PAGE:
A third reason people are hesitant to share about Jesus is because they are uncertain about the level of their own Bible knowledge. Having a good working bible knowledge is a great thing, but it will never be enough, really. There will always be things we don’t fully understand. So, just say so. People are more impressed with someone who says ‘I’m not sure’ than someone who has an answer for everything. People just want to engage at the level of the heart, at what matters to you, and why Jesus still matters to you. Sure, sometimes you will get to talk with a person who knows a bit about the Bible, and they may have some questions, but from my experience, these instances are pretty rare. Discussions that turn into arguments about Bible texts are rarely productive.
People are more impressed with someone who says ‘I’m not sure’ than someone who has an answer for everything.
Remember: you have the good news! You know who Jesus is! You have a hope that does not disappoint! That is an incredibly positive standpoint, and even though you think your life might be pretty ordinary, when you start talking about why Jesus makes a difference to you, most people will be interested enough to listen. More about this in my next post.
Q: what is your biggest fear or uncertainty about telling people the good news of Jesus? Or, what have you found helpful in addressing your hesitation?
Feel free to leave your answer as a comment…o
Grace and peace: Dave
Jesus says he has come to give life, and give life to the full. If Christians really do believe this (and they should!) you have to wonder why they are not better at passing on this tremendous news.
This hesitation seems to be a relatively recent phenomenon, at least when viewed alongside church history since the time of Jesus and the early church. Rodney Stark in The Rise of Christianity has shown that early Christians were responsible for the incredibly rapid and effective spread the message of Jesus. Cultures then were very different form cultures now, but the Gospel broke new cultural and social ground on a regular basis.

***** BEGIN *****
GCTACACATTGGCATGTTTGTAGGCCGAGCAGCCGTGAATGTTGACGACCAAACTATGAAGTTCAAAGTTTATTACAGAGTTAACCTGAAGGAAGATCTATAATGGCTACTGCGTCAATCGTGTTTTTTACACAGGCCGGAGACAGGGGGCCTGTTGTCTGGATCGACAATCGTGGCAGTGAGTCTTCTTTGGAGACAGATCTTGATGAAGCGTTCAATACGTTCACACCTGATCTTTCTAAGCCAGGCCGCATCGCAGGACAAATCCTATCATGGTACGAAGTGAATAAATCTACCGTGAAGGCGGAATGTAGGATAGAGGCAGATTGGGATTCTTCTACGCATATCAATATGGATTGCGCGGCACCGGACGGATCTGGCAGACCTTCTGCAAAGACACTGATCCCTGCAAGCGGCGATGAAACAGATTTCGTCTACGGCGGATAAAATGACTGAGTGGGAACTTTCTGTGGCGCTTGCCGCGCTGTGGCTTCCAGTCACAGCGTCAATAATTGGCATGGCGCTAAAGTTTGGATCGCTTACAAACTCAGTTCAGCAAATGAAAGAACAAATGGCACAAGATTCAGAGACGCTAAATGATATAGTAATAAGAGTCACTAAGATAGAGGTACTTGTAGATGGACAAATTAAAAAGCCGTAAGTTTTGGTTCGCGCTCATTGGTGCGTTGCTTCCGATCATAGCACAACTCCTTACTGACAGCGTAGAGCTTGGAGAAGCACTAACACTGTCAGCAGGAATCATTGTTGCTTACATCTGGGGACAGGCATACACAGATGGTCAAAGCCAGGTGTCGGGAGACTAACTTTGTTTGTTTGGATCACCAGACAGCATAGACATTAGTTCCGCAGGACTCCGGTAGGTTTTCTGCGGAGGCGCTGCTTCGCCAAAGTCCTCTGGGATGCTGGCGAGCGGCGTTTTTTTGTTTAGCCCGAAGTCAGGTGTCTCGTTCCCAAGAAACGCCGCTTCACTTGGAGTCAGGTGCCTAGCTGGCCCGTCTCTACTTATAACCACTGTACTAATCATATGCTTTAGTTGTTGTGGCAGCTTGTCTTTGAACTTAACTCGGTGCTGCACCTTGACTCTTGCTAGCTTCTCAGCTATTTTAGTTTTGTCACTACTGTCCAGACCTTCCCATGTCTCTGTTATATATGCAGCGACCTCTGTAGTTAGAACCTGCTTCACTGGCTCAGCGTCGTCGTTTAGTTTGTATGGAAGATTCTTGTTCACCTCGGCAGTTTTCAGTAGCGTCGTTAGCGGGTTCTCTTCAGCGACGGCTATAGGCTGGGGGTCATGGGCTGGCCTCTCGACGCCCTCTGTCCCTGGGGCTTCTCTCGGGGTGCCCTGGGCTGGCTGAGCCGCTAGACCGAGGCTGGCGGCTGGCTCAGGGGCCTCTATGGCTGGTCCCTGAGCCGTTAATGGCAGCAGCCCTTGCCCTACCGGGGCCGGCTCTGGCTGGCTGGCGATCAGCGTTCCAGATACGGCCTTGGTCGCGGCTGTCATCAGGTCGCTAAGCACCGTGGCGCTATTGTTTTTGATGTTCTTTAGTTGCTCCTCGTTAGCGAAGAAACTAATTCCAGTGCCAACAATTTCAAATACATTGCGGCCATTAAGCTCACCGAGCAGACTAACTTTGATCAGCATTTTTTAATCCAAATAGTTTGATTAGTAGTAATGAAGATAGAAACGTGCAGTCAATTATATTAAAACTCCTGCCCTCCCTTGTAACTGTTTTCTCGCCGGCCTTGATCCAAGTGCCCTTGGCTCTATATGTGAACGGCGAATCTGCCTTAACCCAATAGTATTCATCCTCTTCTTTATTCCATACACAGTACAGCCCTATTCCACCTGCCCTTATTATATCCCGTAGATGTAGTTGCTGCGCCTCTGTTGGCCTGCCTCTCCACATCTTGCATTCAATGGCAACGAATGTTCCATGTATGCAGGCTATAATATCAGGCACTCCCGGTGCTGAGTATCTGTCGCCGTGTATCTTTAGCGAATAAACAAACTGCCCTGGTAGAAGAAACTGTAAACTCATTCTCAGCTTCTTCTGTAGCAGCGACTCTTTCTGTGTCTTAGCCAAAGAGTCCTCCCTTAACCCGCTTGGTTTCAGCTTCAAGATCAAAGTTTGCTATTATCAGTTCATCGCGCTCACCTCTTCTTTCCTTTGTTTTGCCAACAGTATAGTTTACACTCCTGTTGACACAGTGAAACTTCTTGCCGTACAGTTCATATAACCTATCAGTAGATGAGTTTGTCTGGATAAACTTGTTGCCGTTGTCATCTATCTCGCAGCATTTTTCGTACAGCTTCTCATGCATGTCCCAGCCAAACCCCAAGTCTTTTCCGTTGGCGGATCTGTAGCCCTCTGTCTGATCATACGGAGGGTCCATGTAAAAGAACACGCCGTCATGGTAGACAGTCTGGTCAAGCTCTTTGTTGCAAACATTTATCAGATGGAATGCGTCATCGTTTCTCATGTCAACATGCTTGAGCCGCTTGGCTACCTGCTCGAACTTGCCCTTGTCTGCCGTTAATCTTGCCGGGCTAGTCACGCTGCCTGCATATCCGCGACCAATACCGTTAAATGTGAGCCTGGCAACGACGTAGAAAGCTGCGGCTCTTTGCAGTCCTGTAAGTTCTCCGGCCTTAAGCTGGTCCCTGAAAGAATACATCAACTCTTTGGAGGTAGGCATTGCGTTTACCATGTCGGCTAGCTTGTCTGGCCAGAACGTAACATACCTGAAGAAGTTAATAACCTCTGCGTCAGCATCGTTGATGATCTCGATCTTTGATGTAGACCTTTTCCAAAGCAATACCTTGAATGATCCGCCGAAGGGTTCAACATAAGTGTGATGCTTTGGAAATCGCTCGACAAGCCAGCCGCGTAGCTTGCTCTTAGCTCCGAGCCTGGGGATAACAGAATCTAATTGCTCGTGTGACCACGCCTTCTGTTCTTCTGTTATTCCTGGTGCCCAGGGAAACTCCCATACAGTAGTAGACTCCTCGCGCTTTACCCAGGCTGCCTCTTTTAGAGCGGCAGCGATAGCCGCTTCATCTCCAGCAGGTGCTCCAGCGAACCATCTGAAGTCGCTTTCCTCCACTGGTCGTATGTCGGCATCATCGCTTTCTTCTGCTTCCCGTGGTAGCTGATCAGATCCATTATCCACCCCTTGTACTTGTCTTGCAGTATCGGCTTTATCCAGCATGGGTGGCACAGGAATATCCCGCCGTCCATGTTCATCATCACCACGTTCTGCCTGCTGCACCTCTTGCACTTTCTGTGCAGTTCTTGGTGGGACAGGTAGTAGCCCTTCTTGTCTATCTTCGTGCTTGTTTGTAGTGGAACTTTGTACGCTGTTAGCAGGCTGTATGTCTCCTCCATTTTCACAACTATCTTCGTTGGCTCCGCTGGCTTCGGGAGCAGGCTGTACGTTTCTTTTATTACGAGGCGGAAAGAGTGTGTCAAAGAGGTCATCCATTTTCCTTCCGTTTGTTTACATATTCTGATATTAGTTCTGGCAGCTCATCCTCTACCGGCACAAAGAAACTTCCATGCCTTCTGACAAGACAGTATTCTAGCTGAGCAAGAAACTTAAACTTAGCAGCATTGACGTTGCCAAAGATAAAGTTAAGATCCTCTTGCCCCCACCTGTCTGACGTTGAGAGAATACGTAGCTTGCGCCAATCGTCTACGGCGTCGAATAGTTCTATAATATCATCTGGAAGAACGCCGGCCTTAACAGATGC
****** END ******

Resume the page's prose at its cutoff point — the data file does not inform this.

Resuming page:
If it’s true that we live in a more open and tolerant society, why do Christians today struggle to share the good news?
Maybe we’ve become too reliant on programs and packaged approaches. If we need to know the program, the outline, or the diagram, but we don’t know it very well, no one will jump when the opportunity arises. We’ve seen evangelism experts hold huge rallies, and the televangelists on the screen. We compare ourselves to these people, and we always pull up short.
Have you considered that grassroots Christianity is a much more powerful vehicle for sharing the good news about Jesus? Not only that: it is more likely to meet with a positive reception.
Here’s why: the message of Jesus needs to be observed in the context of friendship, relationship, and the realities of life. When this happens, people see what it means to follow Jesus in the context of their families. They see people doing what they can to live a Jesus honouring life at work. People showing the relevance of Jesus in the context of education or academic pursuit. People talking about the difference Jesus makes as they chat over the back fence to their neighbour.